Just Because a Drug or Medical Device Is “FDA-approved” Doesn’t Mean It’s Safe
When we get sick or hurt, when we want to know why we’re not feeling well and how to improve, trust plays a central role. We trust our doctors to know what they’re doing when diagnosing and treating our ills. When those doctors prescribe medication or recommend the use of a medical device, we also place our trust in the system created to ensure that those drugs and devices are thoroughly tested, reviewed, and determined to be safe before they enter the marketplace.
Tragically and all too frequently, however, the U.S. Food and Drug Administration (FDA) and the pharmaceutical and medical device companies it oversees breach that trust.
Drugs and devices that should never have been allowed on pharmacy shelves or in operating rooms have hurt millions of people and led to the deaths of tens of thousands more over the past decade alone.
While the FDA issues warnings and drug and device manufacturers recall products with alarming regularity, they usually do so only after those products have already caused substantial harm to patients or left families wondering how a drug or device that was “FDA-approved” could lead to the death of their loved one.
When the FDA Fails to Do Its Job, Clients Turn to Berman & Simmons
At Berman & Simmons, Maine’s premier dangerous drug and medical device law firm, we see clients every week who ask that same question. They can’t understand how a government agency whose mission is to protect the public from harmful medications and devices allows so many flawed products to reach patients. They express anger when they learn how often big pharmaceutical companies and device manufacturers who stand to make billions in profits rush products to market without adequate testing or while ignoring red flags about potential dangers.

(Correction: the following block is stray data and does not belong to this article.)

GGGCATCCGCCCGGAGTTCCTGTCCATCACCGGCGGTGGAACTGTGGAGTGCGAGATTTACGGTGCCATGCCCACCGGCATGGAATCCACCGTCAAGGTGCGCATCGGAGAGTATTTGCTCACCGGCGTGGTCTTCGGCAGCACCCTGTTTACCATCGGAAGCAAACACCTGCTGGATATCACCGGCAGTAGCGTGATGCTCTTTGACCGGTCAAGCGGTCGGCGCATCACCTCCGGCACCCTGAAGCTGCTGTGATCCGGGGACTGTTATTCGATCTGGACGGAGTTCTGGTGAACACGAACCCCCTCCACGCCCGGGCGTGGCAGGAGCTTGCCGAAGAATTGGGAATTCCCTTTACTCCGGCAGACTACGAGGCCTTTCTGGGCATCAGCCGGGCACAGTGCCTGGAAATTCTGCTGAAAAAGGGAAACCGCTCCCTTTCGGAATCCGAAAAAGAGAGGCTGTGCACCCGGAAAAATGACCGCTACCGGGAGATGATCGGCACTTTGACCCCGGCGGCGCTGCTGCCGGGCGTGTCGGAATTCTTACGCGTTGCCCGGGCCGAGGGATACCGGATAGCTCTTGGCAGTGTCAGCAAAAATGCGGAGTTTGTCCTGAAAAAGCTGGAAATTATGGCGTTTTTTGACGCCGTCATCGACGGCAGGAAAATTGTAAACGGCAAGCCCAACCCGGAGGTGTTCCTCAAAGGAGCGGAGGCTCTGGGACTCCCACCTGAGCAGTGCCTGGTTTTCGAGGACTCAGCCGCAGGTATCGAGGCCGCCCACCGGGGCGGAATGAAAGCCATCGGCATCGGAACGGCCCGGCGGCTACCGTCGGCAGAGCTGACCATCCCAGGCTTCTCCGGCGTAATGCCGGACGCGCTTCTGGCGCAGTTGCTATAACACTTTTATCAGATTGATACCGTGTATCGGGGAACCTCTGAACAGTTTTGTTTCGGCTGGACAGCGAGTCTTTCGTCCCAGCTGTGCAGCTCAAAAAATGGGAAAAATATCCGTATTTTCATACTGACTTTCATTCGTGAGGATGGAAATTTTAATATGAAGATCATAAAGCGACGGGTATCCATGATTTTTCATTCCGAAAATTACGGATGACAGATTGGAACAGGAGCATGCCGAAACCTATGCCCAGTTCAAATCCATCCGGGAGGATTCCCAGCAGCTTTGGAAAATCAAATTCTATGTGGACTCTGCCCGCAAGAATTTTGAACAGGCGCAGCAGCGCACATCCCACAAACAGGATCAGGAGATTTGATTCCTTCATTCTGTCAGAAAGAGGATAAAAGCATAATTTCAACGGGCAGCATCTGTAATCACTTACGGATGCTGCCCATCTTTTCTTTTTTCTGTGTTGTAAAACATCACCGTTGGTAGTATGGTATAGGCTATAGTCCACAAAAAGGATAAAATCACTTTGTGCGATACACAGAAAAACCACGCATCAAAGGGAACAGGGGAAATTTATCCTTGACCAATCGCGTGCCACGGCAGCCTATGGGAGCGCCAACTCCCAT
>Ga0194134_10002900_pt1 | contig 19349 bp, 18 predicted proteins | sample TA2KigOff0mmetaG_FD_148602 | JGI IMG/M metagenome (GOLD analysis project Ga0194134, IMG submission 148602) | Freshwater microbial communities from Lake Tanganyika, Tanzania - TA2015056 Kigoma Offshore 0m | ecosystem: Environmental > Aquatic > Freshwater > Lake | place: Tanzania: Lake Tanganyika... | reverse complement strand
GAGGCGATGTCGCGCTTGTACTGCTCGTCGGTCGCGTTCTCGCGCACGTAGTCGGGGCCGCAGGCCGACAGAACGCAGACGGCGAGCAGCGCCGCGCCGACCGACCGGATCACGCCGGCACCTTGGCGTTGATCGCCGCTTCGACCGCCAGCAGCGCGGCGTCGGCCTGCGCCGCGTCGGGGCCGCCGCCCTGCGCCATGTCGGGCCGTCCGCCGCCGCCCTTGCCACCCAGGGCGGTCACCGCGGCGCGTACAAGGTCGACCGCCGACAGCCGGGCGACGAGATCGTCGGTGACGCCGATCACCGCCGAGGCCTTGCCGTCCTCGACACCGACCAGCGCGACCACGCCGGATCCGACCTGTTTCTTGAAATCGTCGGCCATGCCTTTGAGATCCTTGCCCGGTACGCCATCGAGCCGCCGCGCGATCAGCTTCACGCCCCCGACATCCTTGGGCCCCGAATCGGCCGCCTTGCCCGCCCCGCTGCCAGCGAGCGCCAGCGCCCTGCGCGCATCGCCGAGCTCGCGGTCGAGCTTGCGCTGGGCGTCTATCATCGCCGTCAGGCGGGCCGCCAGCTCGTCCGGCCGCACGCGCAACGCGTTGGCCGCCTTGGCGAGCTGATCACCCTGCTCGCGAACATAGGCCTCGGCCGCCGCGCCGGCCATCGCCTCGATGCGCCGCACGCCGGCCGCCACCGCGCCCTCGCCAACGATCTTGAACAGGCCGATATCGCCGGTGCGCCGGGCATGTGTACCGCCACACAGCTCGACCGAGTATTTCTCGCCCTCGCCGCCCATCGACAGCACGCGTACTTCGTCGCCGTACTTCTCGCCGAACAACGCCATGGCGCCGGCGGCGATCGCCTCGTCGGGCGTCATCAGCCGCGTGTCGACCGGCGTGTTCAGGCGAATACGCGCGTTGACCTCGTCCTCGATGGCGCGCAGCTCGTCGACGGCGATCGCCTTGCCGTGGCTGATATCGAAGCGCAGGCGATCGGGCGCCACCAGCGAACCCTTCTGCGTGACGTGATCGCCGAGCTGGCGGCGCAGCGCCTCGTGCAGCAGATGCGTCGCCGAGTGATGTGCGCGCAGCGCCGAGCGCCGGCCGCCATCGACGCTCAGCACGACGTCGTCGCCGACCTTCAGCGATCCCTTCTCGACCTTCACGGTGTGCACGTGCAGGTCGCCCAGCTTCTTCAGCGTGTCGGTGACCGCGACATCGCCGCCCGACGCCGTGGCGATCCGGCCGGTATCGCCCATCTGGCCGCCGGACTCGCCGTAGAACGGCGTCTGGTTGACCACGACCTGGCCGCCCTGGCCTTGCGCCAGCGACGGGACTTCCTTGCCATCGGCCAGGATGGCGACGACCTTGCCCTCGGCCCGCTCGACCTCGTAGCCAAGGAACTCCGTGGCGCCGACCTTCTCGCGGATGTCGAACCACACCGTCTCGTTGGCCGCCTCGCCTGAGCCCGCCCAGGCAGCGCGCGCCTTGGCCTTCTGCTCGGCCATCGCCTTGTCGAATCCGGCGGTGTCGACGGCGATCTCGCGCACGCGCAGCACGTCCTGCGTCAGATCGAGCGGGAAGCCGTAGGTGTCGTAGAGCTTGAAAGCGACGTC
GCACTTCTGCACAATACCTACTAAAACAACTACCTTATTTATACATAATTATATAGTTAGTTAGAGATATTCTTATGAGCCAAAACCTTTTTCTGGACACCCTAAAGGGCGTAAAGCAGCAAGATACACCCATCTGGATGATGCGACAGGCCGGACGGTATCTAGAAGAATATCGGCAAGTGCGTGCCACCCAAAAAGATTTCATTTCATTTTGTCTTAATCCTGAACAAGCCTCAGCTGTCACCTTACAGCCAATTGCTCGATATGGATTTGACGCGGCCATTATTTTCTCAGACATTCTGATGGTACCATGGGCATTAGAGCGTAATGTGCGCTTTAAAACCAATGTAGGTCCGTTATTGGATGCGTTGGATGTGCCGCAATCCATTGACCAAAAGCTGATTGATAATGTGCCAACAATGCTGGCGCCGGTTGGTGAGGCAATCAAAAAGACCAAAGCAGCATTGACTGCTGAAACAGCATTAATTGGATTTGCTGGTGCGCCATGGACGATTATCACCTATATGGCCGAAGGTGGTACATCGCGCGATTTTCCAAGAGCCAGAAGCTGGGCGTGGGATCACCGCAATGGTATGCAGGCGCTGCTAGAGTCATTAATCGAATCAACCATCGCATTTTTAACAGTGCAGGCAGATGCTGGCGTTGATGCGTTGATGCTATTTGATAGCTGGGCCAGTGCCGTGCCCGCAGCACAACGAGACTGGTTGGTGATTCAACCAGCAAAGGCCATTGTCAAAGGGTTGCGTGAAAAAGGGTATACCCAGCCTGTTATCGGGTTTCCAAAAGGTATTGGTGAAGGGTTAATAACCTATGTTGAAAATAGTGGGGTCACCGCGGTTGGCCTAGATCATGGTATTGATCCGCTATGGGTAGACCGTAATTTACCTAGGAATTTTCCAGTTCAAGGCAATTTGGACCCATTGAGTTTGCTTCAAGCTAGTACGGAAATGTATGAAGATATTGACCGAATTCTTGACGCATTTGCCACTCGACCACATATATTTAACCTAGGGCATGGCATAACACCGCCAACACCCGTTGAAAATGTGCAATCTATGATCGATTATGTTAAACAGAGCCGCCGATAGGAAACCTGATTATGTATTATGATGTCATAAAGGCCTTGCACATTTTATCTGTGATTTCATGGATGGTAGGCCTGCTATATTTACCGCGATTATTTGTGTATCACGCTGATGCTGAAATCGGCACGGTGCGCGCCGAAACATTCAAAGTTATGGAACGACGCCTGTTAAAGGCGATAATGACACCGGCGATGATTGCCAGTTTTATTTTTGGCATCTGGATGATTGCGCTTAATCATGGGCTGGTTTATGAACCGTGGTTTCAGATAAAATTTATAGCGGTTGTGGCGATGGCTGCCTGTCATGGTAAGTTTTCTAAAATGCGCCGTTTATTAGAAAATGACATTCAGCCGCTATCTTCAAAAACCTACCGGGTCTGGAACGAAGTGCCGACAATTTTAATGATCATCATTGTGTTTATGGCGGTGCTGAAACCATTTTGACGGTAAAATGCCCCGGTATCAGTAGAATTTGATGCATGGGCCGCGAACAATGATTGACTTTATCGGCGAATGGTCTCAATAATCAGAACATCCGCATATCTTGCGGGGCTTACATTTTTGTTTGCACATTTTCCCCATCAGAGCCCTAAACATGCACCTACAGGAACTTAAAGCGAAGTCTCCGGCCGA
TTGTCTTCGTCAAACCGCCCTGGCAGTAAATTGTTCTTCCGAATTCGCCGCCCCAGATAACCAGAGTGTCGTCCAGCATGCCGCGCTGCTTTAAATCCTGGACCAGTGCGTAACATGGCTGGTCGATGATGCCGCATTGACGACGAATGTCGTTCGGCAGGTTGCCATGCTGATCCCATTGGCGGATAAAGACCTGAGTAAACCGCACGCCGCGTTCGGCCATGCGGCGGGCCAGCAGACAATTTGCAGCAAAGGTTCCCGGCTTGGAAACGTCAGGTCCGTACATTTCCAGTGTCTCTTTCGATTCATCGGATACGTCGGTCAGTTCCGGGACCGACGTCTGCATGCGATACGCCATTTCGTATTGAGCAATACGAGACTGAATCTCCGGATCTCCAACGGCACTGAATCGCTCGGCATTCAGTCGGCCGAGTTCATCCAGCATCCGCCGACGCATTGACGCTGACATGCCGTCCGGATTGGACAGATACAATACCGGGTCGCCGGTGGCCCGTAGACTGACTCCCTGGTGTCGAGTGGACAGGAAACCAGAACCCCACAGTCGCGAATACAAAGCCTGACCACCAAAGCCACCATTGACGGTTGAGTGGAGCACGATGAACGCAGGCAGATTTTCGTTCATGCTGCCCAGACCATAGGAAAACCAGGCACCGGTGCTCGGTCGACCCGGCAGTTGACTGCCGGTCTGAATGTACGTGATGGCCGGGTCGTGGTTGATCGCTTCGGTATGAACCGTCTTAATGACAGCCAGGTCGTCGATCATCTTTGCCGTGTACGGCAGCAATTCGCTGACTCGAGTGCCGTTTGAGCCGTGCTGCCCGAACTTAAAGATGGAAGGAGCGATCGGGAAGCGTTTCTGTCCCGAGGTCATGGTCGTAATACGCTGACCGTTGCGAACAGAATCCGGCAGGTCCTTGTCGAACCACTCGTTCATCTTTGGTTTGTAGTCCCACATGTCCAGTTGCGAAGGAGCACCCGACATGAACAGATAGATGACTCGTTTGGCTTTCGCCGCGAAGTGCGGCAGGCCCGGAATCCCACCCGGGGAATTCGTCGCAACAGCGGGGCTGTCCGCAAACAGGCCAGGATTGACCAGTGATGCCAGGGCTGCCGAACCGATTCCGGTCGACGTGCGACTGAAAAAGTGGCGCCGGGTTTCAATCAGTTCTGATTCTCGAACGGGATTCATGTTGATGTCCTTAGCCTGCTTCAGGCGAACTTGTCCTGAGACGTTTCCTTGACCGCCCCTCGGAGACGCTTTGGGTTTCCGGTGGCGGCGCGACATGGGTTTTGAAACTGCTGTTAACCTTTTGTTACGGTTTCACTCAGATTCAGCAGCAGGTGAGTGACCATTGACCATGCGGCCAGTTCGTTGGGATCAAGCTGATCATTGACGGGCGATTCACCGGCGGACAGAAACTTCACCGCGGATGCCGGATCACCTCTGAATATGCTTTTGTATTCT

And those clients turn to us to hold greedy pharmaceutical and medical device companies accountable, expose the flaws and failures of the FDA in giving their blessing to such harmful products, and get them the maximum amount of compensation for their suffering and losses.
What the FDA Does – And What It Doesn’t
The federal government established the FDA in the early part of the 20th Century to ensure both the safety and efficacy of drugs (and later, medical devices) prior to marketing. Before then, “snake oil” salesmen would peddle magic elixirs, miracle cures, and wonder drugs that offered relief from all kinds of ailments but were effective at nothing other than separating Americans from their hard-earned money.
Over the years, the FDA developed regulations and standards that companies needed to follow and satisfy before they could start selling drugs and devices to the public. These standards were designed to ensure that manufacturers conducted ample testing on products; that they had sufficient data and scientific evidence to support any claims about what the products would do for patients and reveal any potential harm or side effects those products could cause.